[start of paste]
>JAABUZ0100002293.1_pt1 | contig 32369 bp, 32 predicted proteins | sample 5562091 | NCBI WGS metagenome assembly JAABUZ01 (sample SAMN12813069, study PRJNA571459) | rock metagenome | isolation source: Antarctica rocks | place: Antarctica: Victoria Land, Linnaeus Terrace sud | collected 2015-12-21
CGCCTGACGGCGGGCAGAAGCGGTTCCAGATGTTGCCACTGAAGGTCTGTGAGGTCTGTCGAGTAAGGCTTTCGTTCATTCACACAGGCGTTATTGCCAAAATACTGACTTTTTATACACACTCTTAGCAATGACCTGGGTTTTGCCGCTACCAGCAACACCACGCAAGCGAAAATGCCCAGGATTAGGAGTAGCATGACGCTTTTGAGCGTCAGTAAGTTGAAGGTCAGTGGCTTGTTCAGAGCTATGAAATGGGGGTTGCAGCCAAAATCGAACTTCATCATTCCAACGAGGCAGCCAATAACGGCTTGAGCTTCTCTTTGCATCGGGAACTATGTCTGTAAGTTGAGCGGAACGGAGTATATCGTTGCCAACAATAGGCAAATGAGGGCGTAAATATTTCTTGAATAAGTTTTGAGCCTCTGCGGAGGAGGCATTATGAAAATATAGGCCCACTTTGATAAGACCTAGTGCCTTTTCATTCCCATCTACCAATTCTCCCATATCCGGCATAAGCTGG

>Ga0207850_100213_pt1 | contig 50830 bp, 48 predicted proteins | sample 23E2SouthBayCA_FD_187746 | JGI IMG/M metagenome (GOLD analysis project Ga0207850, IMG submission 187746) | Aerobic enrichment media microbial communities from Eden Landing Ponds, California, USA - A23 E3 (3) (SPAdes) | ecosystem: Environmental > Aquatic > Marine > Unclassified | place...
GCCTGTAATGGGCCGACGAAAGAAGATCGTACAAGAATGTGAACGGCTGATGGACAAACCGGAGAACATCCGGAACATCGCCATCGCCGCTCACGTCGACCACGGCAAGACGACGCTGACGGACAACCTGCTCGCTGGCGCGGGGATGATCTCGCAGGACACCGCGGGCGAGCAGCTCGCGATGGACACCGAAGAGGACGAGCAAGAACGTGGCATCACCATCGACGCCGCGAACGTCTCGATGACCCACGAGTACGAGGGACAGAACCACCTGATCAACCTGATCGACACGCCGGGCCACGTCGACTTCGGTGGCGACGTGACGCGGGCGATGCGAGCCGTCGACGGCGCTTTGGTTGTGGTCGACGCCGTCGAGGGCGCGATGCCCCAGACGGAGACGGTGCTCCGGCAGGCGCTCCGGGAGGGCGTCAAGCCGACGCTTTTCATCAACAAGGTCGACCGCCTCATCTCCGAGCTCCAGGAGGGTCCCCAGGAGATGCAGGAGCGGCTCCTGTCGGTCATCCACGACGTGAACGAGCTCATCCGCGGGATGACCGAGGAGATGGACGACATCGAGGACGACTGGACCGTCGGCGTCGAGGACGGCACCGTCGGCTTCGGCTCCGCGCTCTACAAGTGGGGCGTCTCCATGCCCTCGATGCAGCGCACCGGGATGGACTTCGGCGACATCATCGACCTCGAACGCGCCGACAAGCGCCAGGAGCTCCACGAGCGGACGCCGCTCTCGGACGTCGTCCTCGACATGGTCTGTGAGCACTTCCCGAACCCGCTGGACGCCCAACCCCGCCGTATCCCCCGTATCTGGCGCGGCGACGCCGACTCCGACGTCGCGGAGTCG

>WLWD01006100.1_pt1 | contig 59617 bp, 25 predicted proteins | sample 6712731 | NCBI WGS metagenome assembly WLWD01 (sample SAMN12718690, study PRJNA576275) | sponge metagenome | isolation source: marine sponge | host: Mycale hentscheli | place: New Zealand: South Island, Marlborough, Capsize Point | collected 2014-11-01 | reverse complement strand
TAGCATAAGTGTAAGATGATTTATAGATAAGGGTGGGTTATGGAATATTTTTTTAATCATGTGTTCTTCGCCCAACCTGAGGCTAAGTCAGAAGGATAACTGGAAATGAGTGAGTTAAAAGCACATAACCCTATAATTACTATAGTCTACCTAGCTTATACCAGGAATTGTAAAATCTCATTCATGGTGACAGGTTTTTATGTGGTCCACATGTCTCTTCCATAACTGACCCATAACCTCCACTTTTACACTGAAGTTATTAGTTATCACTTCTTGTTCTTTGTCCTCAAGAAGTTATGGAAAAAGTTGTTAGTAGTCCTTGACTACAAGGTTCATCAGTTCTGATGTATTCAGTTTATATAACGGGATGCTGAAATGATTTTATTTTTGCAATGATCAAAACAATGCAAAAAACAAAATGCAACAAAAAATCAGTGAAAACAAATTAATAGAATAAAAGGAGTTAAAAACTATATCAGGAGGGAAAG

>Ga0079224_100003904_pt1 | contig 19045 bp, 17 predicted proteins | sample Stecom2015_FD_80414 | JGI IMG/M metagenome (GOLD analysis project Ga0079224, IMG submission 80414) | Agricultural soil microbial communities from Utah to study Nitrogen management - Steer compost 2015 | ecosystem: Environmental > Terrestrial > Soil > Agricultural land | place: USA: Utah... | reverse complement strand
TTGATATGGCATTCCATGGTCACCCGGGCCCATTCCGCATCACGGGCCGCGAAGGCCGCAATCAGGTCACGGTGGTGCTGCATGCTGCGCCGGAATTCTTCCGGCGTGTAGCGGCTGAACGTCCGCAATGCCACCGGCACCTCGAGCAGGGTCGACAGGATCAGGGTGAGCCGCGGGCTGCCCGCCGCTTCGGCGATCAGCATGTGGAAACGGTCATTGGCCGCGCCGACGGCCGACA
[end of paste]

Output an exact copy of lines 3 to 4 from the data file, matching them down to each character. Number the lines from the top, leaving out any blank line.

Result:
>Ga0207850_100213_pt1 | contig 50830 bp, 48 predicted proteins | sample 23E2SouthBayCA_FD_187746 | JGI IMG/M metagenome (GOLD analysis project Ga0207850, IMG submission 187746) | Aerobic enrichment media microbial communities from Eden Landing Ponds, California, USA - A23 E3 (3) (SPAdes) | ecosystem: Environmental > Aquatic > Marine > Unclassified | place...
GCCTGTAATGGGCCGACGAAAGAAGATCGTACAAGAATGTGAACGGCTGATGGACAAACCGGAGAACATCCGGAACATCGCCATCGCCGCTCACGTCGACCACGGCAAGACGACGCTGACGGACAACCTGCTCGCTGGCGCGGGGATGATCTCGCAGGACACCGCGGGCGAGCAGCTCGCGATGGACACCGAAGAGGACGAGCAAGAACGTGGCATCACCATCGACGCCGCGAACGTCTCGATGACCCACGAGTACGAGGGACAGAACCACCTGATCAACCTGATCGACACGCCGGGCCACGTCGACTTCGGTGGCGACGTGACGCGGGCGATGCGAGCCGTCGACGGCGCTTTGGTTGTGGTCGACGCCGTCGAGGGCGCGATGCCCCAGACGGAGACGGTGCTCCGGCAGGCGCTCCGGGAGGGCGTCAAGCCGACGCTTTTCATCAACAAGGTCGACCGCCTCATCTCCGAGCTCCAGGAGGGTCCCCAGGAGATGCAGGAGCGGCTCCTGTCGGTCATCCACGACGTGAACGAGCTCATCCGCGGGATGACCGAGGAGATGGACGACATCGAGGACGACTGGACCGTCGGCGTCGAGGACGGCACCGTCGGCTTCGGCTCCGCGCTCTACAAGTGGGGCGTCTCCATGCCCTCGATGCAGCGCACCGGGATGGACTTCGGCGACATCATCGACCTCGAACGCGCCGACAAGCGCCAGGAGCTCCACGAGCGGACGCCGCTCTCGGACGTCGTCCTCGACATGGTCTGTGAGCACTTCCCGAACCCGCTGGACGCCCAACCCCGCCGTATCCCCCGTATCTGGCGCGGCGACGCCGACTCCGACGTCGCGGAGTCG